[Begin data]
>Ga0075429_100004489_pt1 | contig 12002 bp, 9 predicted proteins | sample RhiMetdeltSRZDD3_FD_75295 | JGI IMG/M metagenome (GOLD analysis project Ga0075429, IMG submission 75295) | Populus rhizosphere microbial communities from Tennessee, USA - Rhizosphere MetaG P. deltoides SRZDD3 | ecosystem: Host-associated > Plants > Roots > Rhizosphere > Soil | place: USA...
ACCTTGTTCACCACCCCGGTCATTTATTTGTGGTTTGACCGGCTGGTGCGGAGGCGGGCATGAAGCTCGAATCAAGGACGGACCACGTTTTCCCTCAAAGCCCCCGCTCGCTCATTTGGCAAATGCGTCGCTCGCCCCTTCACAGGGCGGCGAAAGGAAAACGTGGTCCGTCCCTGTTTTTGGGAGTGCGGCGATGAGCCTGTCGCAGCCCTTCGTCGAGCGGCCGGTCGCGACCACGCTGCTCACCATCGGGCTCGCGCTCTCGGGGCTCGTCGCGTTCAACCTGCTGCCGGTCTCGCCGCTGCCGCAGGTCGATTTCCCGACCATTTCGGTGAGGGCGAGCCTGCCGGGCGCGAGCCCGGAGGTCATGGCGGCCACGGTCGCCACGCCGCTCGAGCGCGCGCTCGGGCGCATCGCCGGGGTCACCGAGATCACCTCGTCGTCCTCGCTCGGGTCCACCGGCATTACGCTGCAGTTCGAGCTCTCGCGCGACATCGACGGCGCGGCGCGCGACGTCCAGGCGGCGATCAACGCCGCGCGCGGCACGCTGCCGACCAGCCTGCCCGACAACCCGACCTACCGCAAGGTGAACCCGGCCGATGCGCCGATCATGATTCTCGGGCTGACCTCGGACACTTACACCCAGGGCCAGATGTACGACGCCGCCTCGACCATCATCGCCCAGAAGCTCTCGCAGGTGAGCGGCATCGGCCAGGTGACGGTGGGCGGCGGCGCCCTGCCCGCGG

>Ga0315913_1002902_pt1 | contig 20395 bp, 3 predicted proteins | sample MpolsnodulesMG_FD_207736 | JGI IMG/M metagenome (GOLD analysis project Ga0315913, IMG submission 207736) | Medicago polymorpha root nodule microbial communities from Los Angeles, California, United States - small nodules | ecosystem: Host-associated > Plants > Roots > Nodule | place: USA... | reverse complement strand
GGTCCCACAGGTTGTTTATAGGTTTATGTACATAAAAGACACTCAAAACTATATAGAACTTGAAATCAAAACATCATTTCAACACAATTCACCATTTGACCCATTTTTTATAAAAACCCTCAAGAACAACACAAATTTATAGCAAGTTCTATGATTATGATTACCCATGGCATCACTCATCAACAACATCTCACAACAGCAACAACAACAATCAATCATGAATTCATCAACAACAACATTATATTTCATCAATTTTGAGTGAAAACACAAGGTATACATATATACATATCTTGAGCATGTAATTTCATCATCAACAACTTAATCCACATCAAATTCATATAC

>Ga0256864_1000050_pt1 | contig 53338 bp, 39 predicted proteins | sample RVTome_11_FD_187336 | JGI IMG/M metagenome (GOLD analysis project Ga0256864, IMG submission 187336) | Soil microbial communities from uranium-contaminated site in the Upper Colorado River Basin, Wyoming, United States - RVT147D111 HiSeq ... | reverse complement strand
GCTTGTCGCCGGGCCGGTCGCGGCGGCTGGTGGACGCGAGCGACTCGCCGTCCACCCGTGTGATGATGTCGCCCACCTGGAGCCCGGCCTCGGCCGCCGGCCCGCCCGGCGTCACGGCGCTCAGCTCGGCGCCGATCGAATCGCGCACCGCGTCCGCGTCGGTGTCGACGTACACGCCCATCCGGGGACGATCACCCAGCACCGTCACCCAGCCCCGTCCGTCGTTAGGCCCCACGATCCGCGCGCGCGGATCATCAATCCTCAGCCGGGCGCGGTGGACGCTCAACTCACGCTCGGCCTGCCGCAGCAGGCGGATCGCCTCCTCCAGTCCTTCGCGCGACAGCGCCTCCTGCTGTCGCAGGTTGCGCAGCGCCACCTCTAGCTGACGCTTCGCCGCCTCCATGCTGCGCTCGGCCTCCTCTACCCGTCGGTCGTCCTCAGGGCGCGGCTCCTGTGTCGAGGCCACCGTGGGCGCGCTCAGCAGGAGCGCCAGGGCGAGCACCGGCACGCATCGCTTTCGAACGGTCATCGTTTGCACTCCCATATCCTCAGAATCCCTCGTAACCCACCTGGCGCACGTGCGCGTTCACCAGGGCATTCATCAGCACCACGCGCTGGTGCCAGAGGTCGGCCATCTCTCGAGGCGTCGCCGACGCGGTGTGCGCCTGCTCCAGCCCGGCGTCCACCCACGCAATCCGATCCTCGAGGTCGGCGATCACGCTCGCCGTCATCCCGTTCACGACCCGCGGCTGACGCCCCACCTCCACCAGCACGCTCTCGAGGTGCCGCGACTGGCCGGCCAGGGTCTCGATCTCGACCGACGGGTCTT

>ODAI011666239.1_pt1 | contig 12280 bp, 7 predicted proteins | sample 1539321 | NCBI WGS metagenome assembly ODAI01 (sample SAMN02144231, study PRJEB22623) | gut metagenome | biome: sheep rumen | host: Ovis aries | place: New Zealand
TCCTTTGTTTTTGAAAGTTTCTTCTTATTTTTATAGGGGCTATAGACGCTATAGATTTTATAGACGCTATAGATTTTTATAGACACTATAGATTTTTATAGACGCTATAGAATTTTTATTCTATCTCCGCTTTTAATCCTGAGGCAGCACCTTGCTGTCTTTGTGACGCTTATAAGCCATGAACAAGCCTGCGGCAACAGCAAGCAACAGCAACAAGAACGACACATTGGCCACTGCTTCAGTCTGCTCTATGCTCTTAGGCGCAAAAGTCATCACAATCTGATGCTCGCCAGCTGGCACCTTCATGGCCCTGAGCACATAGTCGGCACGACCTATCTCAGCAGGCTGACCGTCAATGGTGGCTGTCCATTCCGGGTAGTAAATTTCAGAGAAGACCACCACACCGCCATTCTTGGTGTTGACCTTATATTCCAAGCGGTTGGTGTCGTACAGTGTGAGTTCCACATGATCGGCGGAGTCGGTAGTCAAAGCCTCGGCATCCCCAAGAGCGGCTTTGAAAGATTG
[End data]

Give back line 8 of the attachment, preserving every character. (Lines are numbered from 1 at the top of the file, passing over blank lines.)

TCCTTTGTTTTTGAAAGTTTCTTCTTATTTTTATAGGGGCTATAGACGCTATAGATTTTATAGACGCTATAGATTTTTATAGACACTATAGATTTTTATAGACGCTATAGAATTTTTATTCTATCTCCGCTTTTAATCCTGAGGCAGCACCTTGCTGTCTTTGTGACGCTTATAAGCCATGAACAAGCCTGCGGCAACAGCAAGCAACAGCAACAAGAACGACACATTGGCCACTGCTTCAGTCTGCTCTATGCTCTTAGGCGCAAAAGTCATCACAATCTGATGCTCGCCAGCTGGCACCTTCATGGCCCTGAGCACATAGTCGGCACGACCTATCTCAGCAGGCTGACCGTCAATGGTGGCTGTCCATTCCGGGTAGTAAATTTCAGAGAAGACCACCACACCGCCATTCTTGGTGTTGACCTTATATTCCAAGCGGTTGGTGTCGTACAGTGTGAGTTCCACATGATCGGCGGAGTCGGTAGTCAAAGCCTCGGCATCCCCAAGAGCGGCTTTGAAAGATTG